"I demand through the platform of @YouthKiAwaaz that Section 377 should be repealed" - Akkai Padmashali #ConvergeNow— Manira Chaudhary (@ManiraChaudhary) December 12, 2015
"My gender is what I decide for myself, not what is imposed on me." Akkai Padmashali at #ConvergeNow *slow applause*— Shruti (@sacredeastwind) December 12, 2015
"We're always concerned about what the society thinks. When are we going to think about what we want" - Akkai Padmashali #ConvergeNow— UNICEF India (@UNICEFIndia) December 12, 2015
If u're a vegetarian, there is a problem, if u're asexual, its a problem, there is a problem with everything in our society-Akkai Padmashali— Ankita Mukhopadhyay (@muk_ankita) December 12, 2015
"People told me 'You are third gender'. I asked, 'Who is first gender?'" - Akkai Padmashali at #ConvergeNow— Youth Ki Awaaz (@YouthKiAwaaz) December 12, 2015
And now Akkai Padmashali trending at #ConvergeNow @YouthKiAwaaz @UNICEFIndia pic.twitter.com/jjM9mVGz5G— Anshul Tewari (@anshul_tewari) December 12, 2015
The next speakers after the lunch were Sikha and Piyal Mazumdar. Ms. Mazumdar is the Director of Salt Lake City Prayasam, an NGO which works in providing skills in necessary fields like effective communication, standing against issues of discrimination, bullying—eyeing towards creating a power shift in society, with creative methods including the smooth run of a technological sound framework of film-making setup, which also teaches the youth to work towards the social issues—and highlight them, through realistic views and originality in ideas and creativity! Sikha is an 18 year old girl who has been working for the past 9 years with the NGO, and is currently the Child Advisor to it. She works with kids in Kolkata who collect health data from the community, to help in rallying information to make vaccines accordingly. She was interviewed by Melinda Gates at TED-X Talks in Seattle and Ms. Gates in her blogpost titled "Impatient Optimists" included Sikha's name in the 8 women from around the world who inspired her in the year 2013.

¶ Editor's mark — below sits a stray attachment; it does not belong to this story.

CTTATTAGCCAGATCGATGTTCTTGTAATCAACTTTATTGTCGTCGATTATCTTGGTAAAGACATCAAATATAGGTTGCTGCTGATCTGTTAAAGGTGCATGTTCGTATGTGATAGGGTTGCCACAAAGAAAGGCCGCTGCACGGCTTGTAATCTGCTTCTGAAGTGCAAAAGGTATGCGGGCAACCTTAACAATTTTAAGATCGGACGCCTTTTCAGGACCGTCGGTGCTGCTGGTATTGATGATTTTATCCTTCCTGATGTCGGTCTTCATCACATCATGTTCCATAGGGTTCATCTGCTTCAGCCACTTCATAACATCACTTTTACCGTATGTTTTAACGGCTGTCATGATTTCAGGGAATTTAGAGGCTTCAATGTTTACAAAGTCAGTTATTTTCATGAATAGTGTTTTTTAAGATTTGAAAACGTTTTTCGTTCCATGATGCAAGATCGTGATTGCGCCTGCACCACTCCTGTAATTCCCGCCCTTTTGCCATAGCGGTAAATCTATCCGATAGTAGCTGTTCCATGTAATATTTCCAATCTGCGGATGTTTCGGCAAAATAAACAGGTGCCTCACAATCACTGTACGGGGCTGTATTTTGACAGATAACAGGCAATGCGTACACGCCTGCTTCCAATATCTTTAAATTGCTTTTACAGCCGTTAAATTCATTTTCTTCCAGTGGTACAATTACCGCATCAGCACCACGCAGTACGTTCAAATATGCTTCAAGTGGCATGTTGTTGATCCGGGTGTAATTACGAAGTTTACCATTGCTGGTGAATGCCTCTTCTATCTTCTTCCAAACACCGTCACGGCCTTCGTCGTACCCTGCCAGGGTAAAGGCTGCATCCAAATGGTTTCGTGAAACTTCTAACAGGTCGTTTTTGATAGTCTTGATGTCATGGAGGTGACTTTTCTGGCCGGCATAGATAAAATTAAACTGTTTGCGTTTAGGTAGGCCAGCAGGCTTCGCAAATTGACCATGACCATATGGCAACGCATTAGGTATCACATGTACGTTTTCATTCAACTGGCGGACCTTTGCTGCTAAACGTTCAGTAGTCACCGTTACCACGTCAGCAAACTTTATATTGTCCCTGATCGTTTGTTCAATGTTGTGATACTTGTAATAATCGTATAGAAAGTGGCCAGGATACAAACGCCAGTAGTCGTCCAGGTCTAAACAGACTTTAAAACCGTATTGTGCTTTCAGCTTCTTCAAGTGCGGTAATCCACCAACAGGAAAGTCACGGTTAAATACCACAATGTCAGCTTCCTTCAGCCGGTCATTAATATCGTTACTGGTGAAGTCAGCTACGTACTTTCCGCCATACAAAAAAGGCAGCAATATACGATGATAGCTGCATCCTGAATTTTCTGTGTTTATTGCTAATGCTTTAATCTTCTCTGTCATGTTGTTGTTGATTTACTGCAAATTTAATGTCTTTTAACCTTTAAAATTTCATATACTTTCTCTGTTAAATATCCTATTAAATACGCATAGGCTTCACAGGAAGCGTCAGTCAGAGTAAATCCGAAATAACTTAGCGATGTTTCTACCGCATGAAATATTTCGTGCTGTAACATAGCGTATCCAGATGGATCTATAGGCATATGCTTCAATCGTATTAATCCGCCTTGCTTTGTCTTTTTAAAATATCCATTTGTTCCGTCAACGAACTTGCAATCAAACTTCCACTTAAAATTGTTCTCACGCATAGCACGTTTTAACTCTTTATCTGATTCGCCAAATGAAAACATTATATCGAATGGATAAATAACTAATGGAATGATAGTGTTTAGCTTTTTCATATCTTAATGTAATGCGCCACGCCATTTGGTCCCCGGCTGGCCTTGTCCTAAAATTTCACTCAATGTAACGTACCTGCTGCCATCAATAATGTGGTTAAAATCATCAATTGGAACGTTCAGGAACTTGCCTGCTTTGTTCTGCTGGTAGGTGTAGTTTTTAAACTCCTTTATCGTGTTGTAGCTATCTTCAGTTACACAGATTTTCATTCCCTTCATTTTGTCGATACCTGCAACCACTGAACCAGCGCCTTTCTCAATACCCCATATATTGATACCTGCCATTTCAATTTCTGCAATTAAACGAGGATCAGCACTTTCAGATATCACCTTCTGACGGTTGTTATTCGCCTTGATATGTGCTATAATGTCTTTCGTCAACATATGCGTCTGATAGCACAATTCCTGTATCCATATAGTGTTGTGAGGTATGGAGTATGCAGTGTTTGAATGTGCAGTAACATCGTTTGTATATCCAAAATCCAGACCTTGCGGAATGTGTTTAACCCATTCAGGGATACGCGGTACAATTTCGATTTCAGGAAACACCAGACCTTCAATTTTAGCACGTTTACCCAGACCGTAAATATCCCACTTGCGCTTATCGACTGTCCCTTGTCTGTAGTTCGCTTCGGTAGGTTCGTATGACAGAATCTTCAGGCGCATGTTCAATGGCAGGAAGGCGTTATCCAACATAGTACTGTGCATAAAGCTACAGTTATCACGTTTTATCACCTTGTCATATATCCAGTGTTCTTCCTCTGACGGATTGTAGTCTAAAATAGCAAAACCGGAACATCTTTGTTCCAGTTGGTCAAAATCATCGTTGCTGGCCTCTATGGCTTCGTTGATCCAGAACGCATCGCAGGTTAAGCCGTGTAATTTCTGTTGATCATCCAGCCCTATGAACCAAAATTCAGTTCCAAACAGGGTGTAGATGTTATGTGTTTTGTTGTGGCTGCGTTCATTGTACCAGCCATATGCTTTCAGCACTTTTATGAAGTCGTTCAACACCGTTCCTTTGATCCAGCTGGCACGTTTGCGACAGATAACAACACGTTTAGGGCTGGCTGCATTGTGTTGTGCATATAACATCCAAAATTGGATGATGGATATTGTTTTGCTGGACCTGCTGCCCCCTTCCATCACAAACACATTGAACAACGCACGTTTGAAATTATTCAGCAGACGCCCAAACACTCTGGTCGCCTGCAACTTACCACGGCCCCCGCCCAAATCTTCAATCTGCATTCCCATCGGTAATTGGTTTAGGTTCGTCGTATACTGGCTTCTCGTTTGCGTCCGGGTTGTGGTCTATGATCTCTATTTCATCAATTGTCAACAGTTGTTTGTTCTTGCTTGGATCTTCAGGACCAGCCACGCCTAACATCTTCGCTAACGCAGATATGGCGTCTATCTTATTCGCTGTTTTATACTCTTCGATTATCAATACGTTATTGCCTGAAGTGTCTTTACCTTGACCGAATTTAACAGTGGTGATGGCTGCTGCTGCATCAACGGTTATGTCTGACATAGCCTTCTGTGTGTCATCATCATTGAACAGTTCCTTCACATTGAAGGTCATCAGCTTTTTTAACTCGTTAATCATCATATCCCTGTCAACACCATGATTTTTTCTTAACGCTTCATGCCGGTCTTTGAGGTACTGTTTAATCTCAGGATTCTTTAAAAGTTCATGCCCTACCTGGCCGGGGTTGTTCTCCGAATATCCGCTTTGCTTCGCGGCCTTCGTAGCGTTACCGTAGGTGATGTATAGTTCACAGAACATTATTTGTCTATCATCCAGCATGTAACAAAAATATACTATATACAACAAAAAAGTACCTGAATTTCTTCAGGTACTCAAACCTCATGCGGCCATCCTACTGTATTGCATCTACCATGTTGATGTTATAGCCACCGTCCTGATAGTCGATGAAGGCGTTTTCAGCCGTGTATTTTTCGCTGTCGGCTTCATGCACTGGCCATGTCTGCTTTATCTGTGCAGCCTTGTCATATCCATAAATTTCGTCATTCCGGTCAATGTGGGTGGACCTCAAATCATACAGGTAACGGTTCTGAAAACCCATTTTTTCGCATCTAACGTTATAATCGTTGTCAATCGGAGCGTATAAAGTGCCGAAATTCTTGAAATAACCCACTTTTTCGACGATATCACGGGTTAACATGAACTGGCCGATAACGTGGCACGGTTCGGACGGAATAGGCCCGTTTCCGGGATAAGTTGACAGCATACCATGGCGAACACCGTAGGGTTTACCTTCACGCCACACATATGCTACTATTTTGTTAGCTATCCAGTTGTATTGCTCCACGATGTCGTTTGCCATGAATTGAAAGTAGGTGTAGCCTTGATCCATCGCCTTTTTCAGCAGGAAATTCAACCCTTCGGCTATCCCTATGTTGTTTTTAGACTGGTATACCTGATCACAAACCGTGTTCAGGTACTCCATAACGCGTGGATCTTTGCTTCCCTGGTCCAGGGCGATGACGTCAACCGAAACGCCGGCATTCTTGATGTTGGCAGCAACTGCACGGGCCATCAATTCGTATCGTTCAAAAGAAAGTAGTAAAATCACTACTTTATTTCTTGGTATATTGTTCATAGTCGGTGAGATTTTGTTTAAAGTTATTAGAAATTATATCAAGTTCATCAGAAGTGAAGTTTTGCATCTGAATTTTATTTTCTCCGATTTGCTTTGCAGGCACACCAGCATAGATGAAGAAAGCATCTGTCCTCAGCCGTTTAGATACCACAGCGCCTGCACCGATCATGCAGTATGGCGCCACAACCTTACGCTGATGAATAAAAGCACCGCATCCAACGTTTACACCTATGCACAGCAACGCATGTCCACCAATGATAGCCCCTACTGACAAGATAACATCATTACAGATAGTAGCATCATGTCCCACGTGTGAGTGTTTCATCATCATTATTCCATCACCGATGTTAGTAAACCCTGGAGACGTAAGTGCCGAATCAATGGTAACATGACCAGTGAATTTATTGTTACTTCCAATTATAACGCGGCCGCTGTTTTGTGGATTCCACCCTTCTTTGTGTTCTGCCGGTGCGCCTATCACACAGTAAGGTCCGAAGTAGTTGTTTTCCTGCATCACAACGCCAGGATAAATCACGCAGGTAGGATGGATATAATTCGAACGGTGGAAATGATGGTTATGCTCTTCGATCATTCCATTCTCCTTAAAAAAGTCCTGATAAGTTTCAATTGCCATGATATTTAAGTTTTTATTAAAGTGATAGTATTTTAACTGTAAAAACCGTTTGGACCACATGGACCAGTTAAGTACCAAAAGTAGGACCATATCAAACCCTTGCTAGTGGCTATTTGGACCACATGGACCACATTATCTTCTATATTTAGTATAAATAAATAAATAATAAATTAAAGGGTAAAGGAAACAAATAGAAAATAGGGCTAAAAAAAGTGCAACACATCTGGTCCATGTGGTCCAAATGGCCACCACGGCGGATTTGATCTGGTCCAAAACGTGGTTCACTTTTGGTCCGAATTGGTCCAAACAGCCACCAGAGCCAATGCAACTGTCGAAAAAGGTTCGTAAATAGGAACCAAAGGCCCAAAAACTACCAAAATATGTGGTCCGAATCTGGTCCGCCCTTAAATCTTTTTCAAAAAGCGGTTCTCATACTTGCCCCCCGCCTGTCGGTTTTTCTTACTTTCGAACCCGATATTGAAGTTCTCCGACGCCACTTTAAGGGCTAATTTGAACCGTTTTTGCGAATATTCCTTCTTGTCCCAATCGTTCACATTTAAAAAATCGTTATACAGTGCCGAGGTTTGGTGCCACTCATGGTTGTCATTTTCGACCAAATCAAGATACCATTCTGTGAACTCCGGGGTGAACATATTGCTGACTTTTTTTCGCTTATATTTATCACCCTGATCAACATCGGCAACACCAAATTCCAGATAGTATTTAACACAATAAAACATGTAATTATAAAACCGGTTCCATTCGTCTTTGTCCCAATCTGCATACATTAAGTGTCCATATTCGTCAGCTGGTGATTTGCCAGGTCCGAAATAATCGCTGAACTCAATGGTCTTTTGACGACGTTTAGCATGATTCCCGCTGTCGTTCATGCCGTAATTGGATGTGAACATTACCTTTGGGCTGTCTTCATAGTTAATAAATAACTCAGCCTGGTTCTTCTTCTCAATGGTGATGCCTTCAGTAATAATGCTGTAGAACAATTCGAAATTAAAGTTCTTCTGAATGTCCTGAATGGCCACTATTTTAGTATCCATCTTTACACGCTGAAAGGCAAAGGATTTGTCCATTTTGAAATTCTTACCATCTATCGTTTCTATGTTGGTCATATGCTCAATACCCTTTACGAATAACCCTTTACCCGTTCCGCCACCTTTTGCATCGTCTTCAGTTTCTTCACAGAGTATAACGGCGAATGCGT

Sikha in her talk referred to how she got inspired from the NGO, when she questioned herself—whether she was satisfied with her society? She believed in herself that she could bring about the much needed change in the society. Her father was a rickshaw puller when she was 9 years old, and did not stop her from following her heart, of serving the society. She said, "do not become the product of the society, instead make society your product." She expressed on how, she would keep working towards empowerment of the youth, and the service of the community is her only goal. There was a good round of applause for the young girl, who had wisdom in her words.